Writing as the domestic occult, dead by tired hands, a packet of matches at my feet acting as a story seed. Once when I was young, I took a pack and lit them one by one and dropped them off the side of a bridge into a dark creek below. Somewhere in Canada. Somewhere I can’t remember next to a trailer park. The flame from the matches was suffocating, bright stars that glittered, reflections swallowed. There was a rope under the bridge that boys in long shorts would swing off in the day, splashing and hollering. Blonde then, it must have been a very long time ago. I could only just look over the rails if I stood on the bare tips of my toes. Summer. Maybe it never happened. I can believe it never happened. A cardboard story from a cardboard muse.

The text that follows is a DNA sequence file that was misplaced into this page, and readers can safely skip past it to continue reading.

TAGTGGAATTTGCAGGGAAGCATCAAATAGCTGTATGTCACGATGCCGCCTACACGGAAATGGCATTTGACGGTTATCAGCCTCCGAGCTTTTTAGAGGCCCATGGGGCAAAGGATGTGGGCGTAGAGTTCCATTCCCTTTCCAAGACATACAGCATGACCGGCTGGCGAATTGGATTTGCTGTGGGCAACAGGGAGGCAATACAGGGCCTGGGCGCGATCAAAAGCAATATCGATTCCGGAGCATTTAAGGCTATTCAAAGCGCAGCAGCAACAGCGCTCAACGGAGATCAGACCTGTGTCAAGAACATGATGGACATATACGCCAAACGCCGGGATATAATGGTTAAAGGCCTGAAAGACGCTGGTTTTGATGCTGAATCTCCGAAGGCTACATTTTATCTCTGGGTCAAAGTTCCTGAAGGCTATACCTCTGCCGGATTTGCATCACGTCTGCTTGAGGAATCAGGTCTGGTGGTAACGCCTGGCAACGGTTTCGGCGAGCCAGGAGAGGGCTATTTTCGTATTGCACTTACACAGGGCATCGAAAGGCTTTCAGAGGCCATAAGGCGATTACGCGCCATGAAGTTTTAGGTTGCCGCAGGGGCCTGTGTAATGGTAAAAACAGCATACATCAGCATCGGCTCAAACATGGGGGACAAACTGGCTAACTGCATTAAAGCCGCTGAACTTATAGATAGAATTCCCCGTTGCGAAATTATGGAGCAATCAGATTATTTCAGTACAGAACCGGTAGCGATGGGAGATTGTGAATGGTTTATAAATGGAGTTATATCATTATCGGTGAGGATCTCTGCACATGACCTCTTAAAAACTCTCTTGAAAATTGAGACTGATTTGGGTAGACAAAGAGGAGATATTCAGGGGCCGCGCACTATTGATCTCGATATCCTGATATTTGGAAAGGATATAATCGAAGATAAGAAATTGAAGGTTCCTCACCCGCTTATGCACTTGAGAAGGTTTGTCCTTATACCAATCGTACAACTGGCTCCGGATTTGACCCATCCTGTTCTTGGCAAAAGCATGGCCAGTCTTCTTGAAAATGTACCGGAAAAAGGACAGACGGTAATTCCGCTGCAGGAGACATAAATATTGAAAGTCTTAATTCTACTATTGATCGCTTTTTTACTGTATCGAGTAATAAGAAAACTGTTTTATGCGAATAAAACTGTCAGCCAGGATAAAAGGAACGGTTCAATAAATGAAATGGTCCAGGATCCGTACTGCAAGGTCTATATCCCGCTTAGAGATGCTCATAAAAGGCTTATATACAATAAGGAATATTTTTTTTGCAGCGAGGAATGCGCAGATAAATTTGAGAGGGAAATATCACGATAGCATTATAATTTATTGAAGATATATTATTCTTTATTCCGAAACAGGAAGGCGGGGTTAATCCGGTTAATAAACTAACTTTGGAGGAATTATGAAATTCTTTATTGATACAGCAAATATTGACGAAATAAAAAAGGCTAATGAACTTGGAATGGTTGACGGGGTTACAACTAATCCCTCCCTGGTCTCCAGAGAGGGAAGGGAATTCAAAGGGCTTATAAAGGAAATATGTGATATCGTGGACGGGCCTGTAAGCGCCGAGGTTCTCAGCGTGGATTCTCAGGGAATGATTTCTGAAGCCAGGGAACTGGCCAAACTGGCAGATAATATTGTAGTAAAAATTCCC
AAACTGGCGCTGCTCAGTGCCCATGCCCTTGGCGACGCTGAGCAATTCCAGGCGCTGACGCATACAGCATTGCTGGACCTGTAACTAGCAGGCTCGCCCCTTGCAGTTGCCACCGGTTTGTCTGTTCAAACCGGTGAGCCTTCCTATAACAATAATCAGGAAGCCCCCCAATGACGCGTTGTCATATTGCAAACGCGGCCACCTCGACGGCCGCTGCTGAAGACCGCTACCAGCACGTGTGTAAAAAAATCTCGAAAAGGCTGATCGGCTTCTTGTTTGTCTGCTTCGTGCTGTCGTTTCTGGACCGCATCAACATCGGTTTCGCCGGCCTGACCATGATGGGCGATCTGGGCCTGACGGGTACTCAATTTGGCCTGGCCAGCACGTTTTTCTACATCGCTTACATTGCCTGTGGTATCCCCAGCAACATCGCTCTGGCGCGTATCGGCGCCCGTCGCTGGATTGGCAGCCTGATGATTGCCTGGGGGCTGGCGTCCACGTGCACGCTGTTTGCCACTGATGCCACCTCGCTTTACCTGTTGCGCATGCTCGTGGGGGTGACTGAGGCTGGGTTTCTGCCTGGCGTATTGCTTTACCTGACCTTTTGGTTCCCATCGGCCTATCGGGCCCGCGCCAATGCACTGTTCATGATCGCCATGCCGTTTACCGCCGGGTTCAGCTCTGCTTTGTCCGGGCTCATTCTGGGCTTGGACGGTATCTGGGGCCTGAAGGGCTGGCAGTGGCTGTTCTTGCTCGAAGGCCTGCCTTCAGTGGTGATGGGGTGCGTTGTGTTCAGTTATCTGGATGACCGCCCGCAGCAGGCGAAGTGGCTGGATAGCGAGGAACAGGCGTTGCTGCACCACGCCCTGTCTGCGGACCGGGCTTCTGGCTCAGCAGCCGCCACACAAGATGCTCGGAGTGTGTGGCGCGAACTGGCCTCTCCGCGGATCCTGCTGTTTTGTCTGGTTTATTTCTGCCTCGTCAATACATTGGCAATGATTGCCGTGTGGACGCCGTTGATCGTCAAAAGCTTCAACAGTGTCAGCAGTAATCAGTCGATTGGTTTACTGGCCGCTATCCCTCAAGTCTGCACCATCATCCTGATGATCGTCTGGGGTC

I bought a father’s gift today for the first time in my life, for Michael‘s dad Stephen. We found him two dreadful silk ties, a sweet green one that looked as if it had been knit and a scarlet one, terribly classic, almost too hard on the eyes, and colour-matching happy-face atom bomb boxer shorts. We were going hard on tradition, biting back irony with just enough class for it to be flattering. Michael is going to write in the card something like, “To our beloved dictator-for-life, may you rule in good health forever. We love you. Signed, your dutiful citizens, M & J.” My adoption is escalating.